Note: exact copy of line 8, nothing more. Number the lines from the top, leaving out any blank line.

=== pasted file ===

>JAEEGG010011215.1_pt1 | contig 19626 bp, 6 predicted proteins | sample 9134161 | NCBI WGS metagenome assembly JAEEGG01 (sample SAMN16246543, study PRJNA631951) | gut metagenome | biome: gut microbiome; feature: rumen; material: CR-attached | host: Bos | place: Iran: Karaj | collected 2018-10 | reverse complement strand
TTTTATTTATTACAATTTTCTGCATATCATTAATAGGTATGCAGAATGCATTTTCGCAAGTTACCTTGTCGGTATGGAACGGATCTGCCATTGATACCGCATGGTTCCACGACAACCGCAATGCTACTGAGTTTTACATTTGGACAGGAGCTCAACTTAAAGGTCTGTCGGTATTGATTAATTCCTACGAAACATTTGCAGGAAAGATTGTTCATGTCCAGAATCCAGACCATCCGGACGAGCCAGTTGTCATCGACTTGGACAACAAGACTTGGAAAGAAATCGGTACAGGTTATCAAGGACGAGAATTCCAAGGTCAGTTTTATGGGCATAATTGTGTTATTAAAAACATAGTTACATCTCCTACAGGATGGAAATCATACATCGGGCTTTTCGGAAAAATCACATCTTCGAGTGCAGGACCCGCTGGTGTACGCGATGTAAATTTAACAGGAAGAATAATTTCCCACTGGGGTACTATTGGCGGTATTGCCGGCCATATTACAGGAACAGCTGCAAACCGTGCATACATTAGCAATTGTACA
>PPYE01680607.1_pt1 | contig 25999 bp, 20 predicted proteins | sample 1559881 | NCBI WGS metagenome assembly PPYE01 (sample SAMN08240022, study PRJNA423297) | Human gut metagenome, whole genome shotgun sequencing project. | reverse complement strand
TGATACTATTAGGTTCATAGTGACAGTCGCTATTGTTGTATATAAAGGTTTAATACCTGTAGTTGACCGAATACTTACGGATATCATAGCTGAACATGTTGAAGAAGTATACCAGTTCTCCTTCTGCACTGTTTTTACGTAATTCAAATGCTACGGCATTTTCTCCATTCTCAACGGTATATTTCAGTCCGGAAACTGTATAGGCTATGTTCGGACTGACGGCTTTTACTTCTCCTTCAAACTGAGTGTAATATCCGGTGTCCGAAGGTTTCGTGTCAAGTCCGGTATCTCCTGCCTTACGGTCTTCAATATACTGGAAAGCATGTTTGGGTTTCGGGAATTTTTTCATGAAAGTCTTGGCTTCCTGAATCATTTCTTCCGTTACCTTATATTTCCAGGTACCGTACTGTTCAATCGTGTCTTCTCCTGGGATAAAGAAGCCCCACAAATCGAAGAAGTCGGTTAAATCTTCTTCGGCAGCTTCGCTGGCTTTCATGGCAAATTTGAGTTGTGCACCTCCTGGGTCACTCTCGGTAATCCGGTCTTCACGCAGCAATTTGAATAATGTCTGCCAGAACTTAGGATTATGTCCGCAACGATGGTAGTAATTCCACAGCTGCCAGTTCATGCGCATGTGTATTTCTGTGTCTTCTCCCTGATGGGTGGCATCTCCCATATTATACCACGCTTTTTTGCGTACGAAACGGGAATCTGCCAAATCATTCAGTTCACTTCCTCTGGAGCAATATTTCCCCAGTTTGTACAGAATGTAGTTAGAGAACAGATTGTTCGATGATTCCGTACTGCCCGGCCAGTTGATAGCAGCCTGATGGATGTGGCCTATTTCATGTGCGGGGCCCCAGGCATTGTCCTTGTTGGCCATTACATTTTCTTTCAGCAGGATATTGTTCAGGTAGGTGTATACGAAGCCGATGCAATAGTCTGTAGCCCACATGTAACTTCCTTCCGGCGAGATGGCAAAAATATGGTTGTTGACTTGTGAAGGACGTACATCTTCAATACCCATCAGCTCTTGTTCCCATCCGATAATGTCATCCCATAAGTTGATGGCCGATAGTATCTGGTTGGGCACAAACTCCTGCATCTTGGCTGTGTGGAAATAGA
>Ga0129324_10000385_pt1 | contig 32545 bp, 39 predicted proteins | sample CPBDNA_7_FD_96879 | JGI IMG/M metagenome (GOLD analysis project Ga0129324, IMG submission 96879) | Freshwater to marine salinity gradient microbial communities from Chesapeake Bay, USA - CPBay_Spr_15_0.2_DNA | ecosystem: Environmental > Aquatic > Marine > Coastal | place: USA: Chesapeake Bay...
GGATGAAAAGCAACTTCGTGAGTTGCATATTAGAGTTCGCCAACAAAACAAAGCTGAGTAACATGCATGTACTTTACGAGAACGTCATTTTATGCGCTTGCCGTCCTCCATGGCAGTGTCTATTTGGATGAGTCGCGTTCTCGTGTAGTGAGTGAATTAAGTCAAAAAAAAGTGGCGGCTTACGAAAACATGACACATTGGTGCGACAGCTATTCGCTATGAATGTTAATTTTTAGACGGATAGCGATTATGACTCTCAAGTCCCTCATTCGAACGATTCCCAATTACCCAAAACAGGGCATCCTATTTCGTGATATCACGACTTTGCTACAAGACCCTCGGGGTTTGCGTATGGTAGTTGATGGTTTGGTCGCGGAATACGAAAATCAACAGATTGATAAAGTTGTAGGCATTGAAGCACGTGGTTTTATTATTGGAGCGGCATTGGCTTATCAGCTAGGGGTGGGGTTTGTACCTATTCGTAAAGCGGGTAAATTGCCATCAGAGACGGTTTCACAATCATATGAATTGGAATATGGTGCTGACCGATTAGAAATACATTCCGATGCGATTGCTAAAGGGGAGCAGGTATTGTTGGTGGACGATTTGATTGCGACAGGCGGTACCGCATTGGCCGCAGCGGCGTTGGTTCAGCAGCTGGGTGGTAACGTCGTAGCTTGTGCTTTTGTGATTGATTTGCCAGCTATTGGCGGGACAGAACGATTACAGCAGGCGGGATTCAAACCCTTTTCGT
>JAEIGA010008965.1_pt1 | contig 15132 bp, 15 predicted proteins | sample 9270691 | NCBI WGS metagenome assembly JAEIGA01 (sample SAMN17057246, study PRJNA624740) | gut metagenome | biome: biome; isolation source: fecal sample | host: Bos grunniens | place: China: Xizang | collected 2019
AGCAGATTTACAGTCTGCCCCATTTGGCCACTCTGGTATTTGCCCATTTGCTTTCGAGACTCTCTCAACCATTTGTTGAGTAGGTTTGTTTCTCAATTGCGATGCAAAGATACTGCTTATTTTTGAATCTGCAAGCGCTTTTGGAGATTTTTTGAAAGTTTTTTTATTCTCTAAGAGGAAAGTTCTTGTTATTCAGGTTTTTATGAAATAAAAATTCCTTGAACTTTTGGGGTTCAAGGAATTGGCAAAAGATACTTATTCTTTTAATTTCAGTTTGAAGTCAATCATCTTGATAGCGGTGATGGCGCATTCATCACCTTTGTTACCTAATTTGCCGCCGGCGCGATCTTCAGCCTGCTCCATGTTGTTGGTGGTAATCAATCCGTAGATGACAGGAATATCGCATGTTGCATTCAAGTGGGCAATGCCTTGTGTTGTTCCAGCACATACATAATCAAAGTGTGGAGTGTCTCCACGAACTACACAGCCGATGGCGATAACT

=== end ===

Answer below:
AGCAGATTTACAGTCTGCCCCATTTGGCCACTCTGGTATTTGCCCATTTGCTTTCGAGACTCTCTCAACCATTTGTTGAGTAGGTTTGTTTCTCAATTGCGATGCAAAGATACTGCTTATTTTTGAATCTGCAAGCGCTTTTGGAGATTTTTTGAAAGTTTTTTTATTCTCTAAGAGGAAAGTTCTTGTTATTCAGGTTTTTATGAAATAAAAATTCCTTGAACTTTTGGGGTTCAAGGAATTGGCAAAAGATACTTATTCTTTTAATTTCAGTTTGAAGTCAATCATCTTGATAGCGGTGATGGCGCATTCATCACCTTTGTTACCTAATTTGCCGCCGGCGCGATCTTCAGCCTGCTCCATGTTGTTGGTGGTAATCAATCCGTAGATGACAGGAATATCGCATGTTGCATTCAAGTGGGCAATGCCTTGTGTTGTTCCAGCACATACATAATCAAAGTGTGGAGTGTCTCCACGAACTACACAGCCGATGGCGATAACT